After the demise of Wyoming Downs, Wyoming had gone without live racing for several years, until somehow (simulcasts? historic racing?) Mr. Eugene Joyce revived it in the (to me) unlikely town of Rock Springs, Wyoming, one of those smallish towns in southern Wyoming along I-80 I had occasionally driven through on the way to/from Salt Lake City and somewhere else. Kinda sorta close to the Green River valley tourist/recreation area, but a long way from any major population area. What the heck is up with that? But the name intrigued me. Sweetwater Downs. Was it sweet like the sweet sweet ice cold Rocky Mountain creek water we used to drink back when we were kids, before clear cut logging messed up the watersheds? Nah, probably just the county name or something. But there had to be some special water there to get that name. Right?
So after the afternoon of racing at Yellowstone Downs I immediately got an early start to experience that sweet water for myself, departed Montana, and beat feet to Buffalo, Wyoming, a town well known regionally as the gateway to somewhere else, like the road leading west towards Yellowstone Park, or the Interstate crossroads where you have to make up your mind if you're going to Denver or the Black Hills. It's also known as a 1st rate overnight spot for a reasonably priced chain motel room out in the middle of nowhere on the way to that somewhere else, replete with all the most sought after luxury traveler amenities like Taco John's, and McDonald's, and gas stations and so on ... before going on about your business somewhere else the next day, having been inconvenienced by only the slightest detour off the interstate. So I did. Stopped, got gas, stayed overnight in a chain motel after a fine fast food dinner, then got up real early, grabbed a fast food breakfast, and left for somewhere else. For I had a date with destiny and that sweet water in Rock Springs, like 3/4 of the way across Wyoming, diagonally, and I had to scoot. But thanks Buffalo, you did not disappoint!
It wasn't a totally heinous drive, because there were some pretty little valleys with the trees turning Fall colors, once I got off the N-S I-25 interstate to Denver just a little south of Casper, took the 220 to Alcova and Muddy Gap, then the 287 south to Rawlins, and kind of cut across country diagonally headed southwest to hit the E-W I-80 interstate to Salt Lake, thereby possibly shaving a few minutes off the time I would have spent staying on the 487 to Medicine Bow. Or not. But once on the I-80 and then the closer I got to the general southwest Wyoming area that was home to Rock Springs I started wondering, "What's so sweet about this?"
Because, you see, there are two distinct regions of Wyoming. Region #1 is the pretty mountainous places like the Bighorn Mountains where tourists like to visit, and the Grand Tetons and Yellowstone where tourists like to visit, and Jackson Hole where rich politicians like Dick Cheney live, and the Wind River area, and like that. Region #2 is the vast bulk of the state, i.e.,"all the rest", generally kind of dry and featureless except for antelope, and maybe not-so-pretty, which Wyomingites seem to consider as land put on God's Earth simply for whatever mineral exploitation might be feasible in that particular vicinity. Even the word Wyomingite sounds like a mineral to be exploited. And exploit they do, with a vengeance, from coal strip mines in the eastern part of the state to miles and miles of pumpjacks pumping oil along I-80, and as much other diggin' and drillin' and minin' and and excess methane burnin' and whatever other extractive activities mankind can imagine everyhere else there's something to extract. The closer I got to Rock Springs, the more the landscape transformed into #2, with all the attendant infrastructure and award winning building architecture of extractive industry.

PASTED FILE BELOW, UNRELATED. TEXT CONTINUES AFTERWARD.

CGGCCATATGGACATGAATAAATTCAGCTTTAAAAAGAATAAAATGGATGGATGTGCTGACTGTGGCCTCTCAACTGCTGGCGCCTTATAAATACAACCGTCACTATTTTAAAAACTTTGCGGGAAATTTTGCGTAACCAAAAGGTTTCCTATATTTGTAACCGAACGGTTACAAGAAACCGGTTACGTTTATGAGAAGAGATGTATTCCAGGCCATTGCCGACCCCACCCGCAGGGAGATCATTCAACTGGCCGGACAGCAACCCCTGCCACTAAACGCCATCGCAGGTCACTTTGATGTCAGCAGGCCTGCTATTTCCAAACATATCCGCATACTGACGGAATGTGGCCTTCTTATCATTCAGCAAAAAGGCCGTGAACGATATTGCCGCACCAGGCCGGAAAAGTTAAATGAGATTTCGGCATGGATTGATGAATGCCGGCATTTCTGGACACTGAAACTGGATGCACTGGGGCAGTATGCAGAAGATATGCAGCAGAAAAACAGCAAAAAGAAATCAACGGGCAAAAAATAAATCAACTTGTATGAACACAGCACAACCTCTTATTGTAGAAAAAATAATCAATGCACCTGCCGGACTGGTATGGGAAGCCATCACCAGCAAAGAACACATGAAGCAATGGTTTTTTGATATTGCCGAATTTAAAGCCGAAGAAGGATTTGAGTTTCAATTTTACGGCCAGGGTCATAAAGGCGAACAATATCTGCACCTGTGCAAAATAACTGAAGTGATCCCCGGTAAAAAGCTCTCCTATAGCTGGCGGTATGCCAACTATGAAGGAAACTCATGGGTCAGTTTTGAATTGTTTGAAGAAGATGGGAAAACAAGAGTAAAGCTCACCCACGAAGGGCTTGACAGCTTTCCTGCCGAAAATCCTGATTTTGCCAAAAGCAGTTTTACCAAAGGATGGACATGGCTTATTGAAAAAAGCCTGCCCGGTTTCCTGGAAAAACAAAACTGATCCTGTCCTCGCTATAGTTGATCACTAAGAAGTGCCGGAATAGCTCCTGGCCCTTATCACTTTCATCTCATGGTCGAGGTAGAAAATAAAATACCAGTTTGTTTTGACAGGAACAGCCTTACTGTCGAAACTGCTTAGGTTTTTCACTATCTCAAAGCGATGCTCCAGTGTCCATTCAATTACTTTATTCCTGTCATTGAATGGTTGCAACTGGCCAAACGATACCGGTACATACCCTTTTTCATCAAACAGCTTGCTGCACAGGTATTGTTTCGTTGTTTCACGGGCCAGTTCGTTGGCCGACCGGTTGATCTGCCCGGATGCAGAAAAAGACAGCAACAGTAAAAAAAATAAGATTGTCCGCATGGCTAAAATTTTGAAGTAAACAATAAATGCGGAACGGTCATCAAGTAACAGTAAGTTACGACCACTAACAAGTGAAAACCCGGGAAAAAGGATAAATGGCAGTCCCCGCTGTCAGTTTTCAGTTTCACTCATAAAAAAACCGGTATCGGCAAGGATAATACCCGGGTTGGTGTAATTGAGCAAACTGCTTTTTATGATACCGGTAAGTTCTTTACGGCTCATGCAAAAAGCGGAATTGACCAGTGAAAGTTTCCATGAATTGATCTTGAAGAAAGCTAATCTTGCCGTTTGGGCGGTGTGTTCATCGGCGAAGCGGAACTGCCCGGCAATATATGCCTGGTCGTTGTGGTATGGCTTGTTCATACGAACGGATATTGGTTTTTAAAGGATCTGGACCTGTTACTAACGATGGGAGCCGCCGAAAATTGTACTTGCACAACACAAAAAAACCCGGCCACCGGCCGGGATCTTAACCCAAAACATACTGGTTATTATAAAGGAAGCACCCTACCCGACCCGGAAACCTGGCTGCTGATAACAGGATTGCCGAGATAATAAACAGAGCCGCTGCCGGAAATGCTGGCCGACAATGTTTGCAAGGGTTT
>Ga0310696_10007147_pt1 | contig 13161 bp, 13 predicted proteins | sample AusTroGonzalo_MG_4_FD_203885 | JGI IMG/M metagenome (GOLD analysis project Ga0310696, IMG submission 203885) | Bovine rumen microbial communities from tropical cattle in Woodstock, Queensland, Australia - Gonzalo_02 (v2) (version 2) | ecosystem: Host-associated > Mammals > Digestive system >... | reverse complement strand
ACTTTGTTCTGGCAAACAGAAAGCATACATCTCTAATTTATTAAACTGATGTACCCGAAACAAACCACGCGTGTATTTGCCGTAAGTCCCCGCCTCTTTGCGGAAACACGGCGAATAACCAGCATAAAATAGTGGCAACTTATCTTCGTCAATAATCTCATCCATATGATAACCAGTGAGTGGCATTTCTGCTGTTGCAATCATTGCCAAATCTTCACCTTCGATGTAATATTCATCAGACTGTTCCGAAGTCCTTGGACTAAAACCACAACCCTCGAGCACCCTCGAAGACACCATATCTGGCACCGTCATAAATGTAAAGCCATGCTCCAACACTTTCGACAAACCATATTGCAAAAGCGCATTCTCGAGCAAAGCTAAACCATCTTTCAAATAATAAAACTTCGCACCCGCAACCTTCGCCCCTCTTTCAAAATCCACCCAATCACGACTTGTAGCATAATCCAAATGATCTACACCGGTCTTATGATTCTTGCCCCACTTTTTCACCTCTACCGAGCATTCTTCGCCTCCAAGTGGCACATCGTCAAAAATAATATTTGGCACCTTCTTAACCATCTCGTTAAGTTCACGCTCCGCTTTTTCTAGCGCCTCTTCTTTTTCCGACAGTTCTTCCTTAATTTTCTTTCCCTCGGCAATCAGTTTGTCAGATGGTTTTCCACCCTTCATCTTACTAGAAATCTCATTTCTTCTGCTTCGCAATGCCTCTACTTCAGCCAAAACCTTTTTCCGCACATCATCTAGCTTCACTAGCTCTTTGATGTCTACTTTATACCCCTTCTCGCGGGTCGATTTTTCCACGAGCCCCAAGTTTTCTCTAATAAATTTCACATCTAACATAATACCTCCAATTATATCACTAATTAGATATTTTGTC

But eventually in I pulled, to this dry and dusty little fair grounds north of the freeway in Rock Springs, in what looked like a neighborhood zoned for heavy industry, with a view to dry desert-ish wasteland looking hills to the northwest. And there on that very spot a shiny giant clamshell-shaped alien spacecraft had landed, masquerading as an aluminum grandstand but really a spacecraft constructed of alien metal. They weren't fooling anyone. I proceeded to walk in anyway just like there was nothing odd. But there was.
The second I walked in I says, I says to myself, "This place don't smell right." There was a vague broken sewer smell wafting in and out of the periphery of smell-conciousness. But then it went away. Okay ... it happens. Especially with aliens.
But it kept happening. All day. You'd be sitting there, up in the stands, maybe before the race, or maybe after, trying to handicap, or maybe eating your fine concessions item, and here would come a wave of sewer stink. P.U. What the hell?
I even went exploring. Any problem in the bathrooms? Not so's you'd notice. Any problem out back where one might expect the utlities to exit the complex? Nope. WTF?
I finally just gave up. Okay, so it was going to occasionally mysteriously stink. Enjoy the live racing as best you can, chump. It IS live racing after all. And you drove a fur piece to get here. And from that standpoint it was not a bad day.
Towards the end of the card I decided I would watch the race down next to the rail, kinda right-front of the stands. As I stood there before the race, the water truck came by watering down the track. It approached me and passed, spraying its "water" of dubious origin on the outer edge of the track (and splashing my shoes). The most horrible sewer-smelling stink of the whole day suddenly assaulted my senses.
Oh ... yuck, chump. So THAT must be the "sweet" water. And now it's on my shoes. My drivin' in my car shoes.